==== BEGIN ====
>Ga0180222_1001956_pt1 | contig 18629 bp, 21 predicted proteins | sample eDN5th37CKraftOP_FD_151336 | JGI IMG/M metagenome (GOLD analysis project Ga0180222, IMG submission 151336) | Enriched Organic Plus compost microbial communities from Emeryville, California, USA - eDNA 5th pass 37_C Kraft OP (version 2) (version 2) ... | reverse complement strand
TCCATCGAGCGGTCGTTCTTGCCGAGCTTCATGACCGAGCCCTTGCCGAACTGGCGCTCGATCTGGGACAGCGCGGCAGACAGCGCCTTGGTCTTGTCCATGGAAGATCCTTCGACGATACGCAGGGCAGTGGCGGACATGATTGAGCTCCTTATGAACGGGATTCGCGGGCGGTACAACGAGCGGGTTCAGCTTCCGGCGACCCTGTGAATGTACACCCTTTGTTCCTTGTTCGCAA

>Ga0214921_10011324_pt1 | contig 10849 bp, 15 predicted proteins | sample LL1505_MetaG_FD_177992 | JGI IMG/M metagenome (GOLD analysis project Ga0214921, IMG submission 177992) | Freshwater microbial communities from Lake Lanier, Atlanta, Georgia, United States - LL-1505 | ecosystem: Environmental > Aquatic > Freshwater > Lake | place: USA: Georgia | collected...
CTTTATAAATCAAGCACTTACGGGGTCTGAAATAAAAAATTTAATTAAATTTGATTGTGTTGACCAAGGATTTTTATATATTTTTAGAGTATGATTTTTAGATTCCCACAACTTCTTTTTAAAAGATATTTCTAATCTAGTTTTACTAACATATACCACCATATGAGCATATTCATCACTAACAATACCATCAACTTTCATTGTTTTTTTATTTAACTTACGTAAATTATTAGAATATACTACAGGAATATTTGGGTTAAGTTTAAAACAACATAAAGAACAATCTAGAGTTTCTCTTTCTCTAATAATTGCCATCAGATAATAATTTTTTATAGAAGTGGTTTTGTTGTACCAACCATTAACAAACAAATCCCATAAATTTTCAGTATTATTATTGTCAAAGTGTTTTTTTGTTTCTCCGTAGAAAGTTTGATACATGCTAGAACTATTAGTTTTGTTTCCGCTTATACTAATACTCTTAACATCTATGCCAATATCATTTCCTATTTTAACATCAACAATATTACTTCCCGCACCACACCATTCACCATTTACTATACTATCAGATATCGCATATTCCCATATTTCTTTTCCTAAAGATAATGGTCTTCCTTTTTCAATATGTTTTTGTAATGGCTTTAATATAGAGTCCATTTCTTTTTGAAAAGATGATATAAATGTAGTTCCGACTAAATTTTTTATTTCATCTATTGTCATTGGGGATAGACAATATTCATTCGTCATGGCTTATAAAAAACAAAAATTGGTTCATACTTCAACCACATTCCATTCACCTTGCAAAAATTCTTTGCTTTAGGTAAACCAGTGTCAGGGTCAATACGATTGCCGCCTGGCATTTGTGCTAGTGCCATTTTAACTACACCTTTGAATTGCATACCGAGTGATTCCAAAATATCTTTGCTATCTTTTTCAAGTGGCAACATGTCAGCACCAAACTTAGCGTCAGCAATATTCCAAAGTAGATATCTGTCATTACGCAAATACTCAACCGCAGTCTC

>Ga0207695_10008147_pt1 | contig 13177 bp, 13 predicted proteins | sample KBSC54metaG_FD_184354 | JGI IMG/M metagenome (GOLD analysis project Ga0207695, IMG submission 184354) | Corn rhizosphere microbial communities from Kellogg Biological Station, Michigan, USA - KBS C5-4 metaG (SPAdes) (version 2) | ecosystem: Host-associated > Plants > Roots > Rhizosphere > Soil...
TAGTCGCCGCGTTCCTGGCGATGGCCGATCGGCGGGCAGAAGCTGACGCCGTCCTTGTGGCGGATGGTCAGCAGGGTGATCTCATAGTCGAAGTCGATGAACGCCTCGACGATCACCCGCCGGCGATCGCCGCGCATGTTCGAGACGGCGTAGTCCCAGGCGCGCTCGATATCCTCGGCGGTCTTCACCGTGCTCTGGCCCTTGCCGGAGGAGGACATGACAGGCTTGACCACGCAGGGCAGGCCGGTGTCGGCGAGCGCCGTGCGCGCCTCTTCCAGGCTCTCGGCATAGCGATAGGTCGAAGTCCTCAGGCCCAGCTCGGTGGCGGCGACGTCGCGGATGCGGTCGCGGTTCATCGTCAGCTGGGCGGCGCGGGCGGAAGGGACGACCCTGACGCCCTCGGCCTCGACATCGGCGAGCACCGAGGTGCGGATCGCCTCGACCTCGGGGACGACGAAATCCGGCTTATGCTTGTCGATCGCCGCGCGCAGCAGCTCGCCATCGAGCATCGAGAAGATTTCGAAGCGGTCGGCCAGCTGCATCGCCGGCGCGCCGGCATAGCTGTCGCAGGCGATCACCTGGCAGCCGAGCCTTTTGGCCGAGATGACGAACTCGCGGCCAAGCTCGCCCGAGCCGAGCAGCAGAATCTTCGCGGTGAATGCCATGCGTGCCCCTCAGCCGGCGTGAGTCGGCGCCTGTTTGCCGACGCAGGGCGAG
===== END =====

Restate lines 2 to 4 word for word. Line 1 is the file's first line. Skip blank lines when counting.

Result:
TCCATCGAGCGGTCGTTCTTGCCGAGCTTCATGACCGAGCCCTTGCCGAACTGGCGCTCGATCTGGGACAGCGCGGCAGACAGCGCCTTGGTCTTGTCCATGGAAGATCCTTCGACGATACGCAGGGCAGTGGCGGACATGATTGAGCTCCTTATGAACGGGATTCGCGGGCGGTACAACGAGCGGGTTCAGCTTCCGGCGACCCTGTGAATGTACACCCTTTGTTCCTTGTTCGCAA

>Ga0214921_10011324_pt1 | contig 10849 bp, 15 predicted proteins | sample LL1505_MetaG_FD_177992 | JGI IMG/M metagenome (GOLD analysis project Ga0214921, IMG submission 177992) | Freshwater microbial communities from Lake Lanier, Atlanta, Georgia, United States - LL-1505 | ecosystem: Environmental > Aquatic > Freshwater > Lake | place: USA: Georgia | collected...
CTTTATAAATCAAGCACTTACGGGGTCTGAAATAAAAAATTTAATTAAATTTGATTGTGTTGACCAAGGATTTTTATATATTTTTAGAGTATGATTTTTAGATTCCCACAACTTCTTTTTAAAAGATATTTCTAATCTAGTTTTACTAACATATACCACCATATGAGCATATTCATCACTAACAATACCATCAACTTTCATTGTTTTTTTATTTAACTTACGTAAATTATTAGAATATACTACAGGAATATTTGGGTTAAGTTTAAAACAACATAAAGAACAATCTAGAGTTTCTCTTTCTCTAATAATTGCCATCAGATAATAATTTTTTATAGAAGTGGTTTTGTTGTACCAACCATTAACAAACAAATCCCATAAATTTTCAGTATTATTATTGTCAAAGTGTTTTTTTGTTTCTCCGTAGAAAGTTTGATACATGCTAGAACTATTAGTTTTGTTTCCGCTTATACTAATACTCTTAACATCTATGCCAATATCATTTCCTATTTTAACATCAACAATATTACTTCCCGCACCACACCATTCACCATTTACTATACTATCAGATATCGCATATTCCCATATTTCTTTTCCTAAAGATAATGGTCTTCCTTTTTCAATATGTTTTTGTAATGGCTTTAATATAGAGTCCATTTCTTTTTGAAAAGATGATATAAATGTAGTTCCGACTAAATTTTTTATTTCATCTATTGTCATTGGGGATAGACAATATTCATTCGTCATGGCTTATAAAAAACAAAAATTGGTTCATACTTCAACCACATTCCATTCACCTTGCAAAAATTCTTTGCTTTAGGTAAACCAGTGTCAGGGTCAATACGATTGCCGCCTGGCATTTGTGCTAGTGCCATTTTAACTACACCTTTGAATTGCATACCGAGTGATTCCAAAATATCTTTGCTATCTTTTTCAAGTGGCAACATGTCAGCACCAAACTTAGCGTCAGCAATATTCCAAAGTAGATATCTGTCATTACGCAAATACTCAACCGCAGTCTC